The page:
The list of films is also long and includes Tim Burstall’s End Game, Breaker Morant and 1988’s Boulevard of Broken Dreams (winning an AFI Award). His stage work includes Hair (with Marcia Hines), Godspell and Jesus Christ Superstar along with The Rocky Horror Show, They’re Playing Our Song (opposite Jackie Weaver) and The Sound of Music (opposite Lisa McCune).

Music was always a constant in the background and in 1992 Waters and Stewart D’Arrietta debuted the John Lennon tribute show Looking Through a Glass Onion in Sydney.

The part-concert part-monologue one-man production became a hit and has reappeared often across Australia over the past 30 years (I saw it twice and it definitely was Waters on stage), including a stint off-Broadway in New York as well as seasons at London’s West End, Edinburgh, Liverpool and Tokyo.

Next year Waters plans to tour nationally with his new show Radio Luxembourg, celebrating the songs and nostalgia of the British pop invasion of the ‘60s – gems like Where Do You Go To My Lovely, Waterloo Sunset and The Who’s My Generation.

But now Waters is about to step back on stage as Arthur Kipps in The Woman in Black, in the role he debuted in Australia in 2006, playing opposite Brett Tucker. This time around, Waters pairs with Daniel MacPherson (Neighbours, The Bill).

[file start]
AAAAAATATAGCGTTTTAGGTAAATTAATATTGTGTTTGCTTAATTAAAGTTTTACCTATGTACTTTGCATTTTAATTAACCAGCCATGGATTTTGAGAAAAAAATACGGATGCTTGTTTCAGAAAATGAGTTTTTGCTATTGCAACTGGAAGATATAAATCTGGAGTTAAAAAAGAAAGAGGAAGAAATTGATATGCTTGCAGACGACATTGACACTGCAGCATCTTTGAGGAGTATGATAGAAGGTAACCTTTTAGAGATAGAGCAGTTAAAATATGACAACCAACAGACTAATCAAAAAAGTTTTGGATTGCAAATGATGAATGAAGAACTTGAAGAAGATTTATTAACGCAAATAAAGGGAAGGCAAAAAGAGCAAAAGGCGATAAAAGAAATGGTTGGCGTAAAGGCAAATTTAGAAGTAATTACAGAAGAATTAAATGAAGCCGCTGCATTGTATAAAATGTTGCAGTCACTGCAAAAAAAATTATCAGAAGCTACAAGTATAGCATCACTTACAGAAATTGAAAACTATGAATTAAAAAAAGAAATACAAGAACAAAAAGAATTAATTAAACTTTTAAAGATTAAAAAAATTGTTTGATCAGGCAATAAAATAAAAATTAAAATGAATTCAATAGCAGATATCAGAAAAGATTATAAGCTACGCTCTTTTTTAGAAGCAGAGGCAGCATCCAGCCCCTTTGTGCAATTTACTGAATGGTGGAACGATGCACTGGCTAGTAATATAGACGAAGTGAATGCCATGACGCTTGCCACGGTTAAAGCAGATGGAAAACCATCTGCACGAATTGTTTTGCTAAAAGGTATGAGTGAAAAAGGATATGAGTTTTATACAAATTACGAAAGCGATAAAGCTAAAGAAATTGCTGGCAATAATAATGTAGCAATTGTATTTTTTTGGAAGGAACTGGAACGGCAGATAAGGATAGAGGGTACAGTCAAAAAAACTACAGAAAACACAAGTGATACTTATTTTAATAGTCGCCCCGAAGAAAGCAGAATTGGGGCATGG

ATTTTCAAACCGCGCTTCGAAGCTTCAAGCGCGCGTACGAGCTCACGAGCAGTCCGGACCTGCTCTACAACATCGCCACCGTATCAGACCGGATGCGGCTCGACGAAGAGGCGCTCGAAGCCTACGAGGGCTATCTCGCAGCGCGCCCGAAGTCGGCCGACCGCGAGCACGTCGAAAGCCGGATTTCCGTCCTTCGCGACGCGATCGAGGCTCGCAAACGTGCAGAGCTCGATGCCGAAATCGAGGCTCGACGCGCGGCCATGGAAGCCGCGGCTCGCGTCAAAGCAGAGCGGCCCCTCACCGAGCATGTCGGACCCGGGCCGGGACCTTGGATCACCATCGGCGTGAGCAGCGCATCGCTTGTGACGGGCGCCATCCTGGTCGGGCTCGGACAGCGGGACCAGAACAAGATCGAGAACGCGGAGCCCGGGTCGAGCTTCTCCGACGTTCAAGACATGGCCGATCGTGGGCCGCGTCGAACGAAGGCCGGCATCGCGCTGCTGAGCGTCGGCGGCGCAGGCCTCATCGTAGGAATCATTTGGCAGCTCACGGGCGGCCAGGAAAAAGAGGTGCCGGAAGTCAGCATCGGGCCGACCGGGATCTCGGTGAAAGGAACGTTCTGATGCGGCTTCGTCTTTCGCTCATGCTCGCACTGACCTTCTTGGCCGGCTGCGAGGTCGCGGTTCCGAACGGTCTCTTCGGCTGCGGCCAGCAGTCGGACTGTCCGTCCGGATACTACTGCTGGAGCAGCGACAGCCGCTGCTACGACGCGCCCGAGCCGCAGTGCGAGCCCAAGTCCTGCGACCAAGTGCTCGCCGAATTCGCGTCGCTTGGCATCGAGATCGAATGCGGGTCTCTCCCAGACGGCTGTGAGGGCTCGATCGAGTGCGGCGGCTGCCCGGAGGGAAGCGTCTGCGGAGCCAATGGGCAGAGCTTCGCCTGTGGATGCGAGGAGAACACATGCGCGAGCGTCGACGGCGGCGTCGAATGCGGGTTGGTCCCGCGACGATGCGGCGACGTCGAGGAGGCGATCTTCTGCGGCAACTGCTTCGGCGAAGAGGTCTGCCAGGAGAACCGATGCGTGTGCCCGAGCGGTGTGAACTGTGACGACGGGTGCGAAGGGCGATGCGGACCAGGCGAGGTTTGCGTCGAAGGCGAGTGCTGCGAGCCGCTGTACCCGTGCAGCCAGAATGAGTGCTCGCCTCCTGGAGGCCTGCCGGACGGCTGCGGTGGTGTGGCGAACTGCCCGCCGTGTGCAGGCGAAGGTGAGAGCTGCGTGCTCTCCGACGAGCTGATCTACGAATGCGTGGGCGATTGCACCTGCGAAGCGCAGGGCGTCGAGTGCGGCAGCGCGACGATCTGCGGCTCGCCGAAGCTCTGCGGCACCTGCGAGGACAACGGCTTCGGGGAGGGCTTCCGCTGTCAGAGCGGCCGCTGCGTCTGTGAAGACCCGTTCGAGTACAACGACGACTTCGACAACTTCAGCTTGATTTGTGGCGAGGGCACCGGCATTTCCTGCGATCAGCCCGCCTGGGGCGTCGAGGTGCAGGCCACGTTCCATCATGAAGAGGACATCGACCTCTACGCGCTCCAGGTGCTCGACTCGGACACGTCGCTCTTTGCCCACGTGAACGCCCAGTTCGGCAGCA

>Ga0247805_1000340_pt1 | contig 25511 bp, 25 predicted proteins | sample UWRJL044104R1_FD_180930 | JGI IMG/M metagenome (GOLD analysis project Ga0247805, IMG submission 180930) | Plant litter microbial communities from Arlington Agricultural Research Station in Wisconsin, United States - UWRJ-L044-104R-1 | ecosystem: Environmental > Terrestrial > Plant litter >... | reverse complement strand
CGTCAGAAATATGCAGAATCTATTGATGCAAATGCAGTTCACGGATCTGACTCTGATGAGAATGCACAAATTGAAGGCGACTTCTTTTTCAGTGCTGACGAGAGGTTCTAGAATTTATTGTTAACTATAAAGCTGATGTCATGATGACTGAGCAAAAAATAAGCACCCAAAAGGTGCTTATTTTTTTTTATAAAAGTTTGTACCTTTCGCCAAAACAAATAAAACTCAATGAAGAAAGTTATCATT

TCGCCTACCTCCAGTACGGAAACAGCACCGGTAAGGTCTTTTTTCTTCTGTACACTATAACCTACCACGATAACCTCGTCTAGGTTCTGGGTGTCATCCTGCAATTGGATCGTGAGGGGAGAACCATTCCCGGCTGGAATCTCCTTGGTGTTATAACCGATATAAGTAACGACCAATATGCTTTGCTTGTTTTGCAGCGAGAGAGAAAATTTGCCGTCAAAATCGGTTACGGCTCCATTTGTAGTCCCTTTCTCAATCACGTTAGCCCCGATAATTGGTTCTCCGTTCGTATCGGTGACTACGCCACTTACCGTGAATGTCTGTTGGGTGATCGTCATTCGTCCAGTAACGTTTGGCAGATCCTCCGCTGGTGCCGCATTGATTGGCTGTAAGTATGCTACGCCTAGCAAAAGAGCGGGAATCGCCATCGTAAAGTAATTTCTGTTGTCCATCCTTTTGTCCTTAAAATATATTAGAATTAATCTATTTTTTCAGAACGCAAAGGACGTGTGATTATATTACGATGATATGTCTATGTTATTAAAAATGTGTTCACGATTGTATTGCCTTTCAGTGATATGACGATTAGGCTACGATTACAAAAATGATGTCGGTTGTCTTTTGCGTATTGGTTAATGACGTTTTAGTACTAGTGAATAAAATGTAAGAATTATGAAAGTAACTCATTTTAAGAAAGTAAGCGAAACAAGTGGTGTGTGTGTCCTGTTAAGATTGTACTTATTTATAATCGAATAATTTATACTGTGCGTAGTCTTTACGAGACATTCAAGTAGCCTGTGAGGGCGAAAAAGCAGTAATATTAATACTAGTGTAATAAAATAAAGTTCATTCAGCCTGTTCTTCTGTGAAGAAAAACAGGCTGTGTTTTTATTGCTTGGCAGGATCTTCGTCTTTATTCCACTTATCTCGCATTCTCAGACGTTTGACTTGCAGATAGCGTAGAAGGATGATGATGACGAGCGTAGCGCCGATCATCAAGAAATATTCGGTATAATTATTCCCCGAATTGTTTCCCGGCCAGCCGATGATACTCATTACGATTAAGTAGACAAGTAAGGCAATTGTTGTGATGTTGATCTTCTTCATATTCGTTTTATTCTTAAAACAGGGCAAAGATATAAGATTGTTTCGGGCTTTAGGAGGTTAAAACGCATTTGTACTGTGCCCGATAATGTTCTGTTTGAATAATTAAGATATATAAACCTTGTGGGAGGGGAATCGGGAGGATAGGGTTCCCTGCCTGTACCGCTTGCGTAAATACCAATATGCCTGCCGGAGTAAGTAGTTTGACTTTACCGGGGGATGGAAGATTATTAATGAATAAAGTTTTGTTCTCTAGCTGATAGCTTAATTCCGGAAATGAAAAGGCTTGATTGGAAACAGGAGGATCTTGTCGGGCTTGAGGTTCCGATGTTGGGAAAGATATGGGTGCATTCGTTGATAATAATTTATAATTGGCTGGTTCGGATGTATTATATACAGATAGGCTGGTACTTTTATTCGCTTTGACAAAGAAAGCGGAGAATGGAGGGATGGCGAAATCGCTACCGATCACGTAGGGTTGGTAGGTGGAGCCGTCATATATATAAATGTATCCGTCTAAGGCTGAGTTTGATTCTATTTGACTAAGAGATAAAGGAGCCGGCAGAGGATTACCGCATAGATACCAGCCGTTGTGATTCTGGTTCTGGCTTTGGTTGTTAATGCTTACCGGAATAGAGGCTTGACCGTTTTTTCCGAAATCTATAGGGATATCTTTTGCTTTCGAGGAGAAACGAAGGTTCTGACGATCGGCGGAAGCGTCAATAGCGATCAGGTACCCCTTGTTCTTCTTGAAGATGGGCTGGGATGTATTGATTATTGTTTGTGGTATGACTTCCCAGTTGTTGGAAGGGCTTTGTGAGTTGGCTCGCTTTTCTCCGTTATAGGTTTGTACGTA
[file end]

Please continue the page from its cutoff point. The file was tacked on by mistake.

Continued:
Based on the 1983 gothic novella by Susan Hill, Stephen Mallatratt’s original 1987 stage adaptation at Scarborough in the UK has been described as “a brilliantly successful study in atmosphere, illusion and controlled horror” as the audience is transported to Eel Marsh House in the village of Crythin Gifford in England’s north.

Back in 1987, the Scarborough theatre wasn’t flush with funds so manager Robin Herford decided, with Christmas upon them, to do a ghost story that could be staged cheaply and quickly – in the theatre’s bar. He asked the venue’s resident playwright, Mallatratt, to write it and told him the set and costumes couldn’t cost more than £1000. The play sold out and is now a worldwide hit.

Mallatratt’s masterstroke was to make The Woman in Black a play within a play, one with just two speaking actors and a backstage crew. The elderly Arthur Kipps (Waters) employs a young actor (MacPherson) to help in a public telling of the spooky events at Eel Marsh House. The audience is about to witness a kind of exorcism.

When Waters first starred in the play in 2006 he had a three-year-old son. Now that son Archie is 21 and he also has 17-year-old twins, Gloria and Rusty, with his wife Zoe Burton. Waters also has two adult children, Rebecca and Ivan, in their 50s, from an early relationship.

“When I first performed The Woman in Black I had my son Archie and my wife was pregnant with the twins,” he says. “I don’t feel that removed from those days. It’s 18 years ago, but one of the things about getting older is that time concertinas itself.”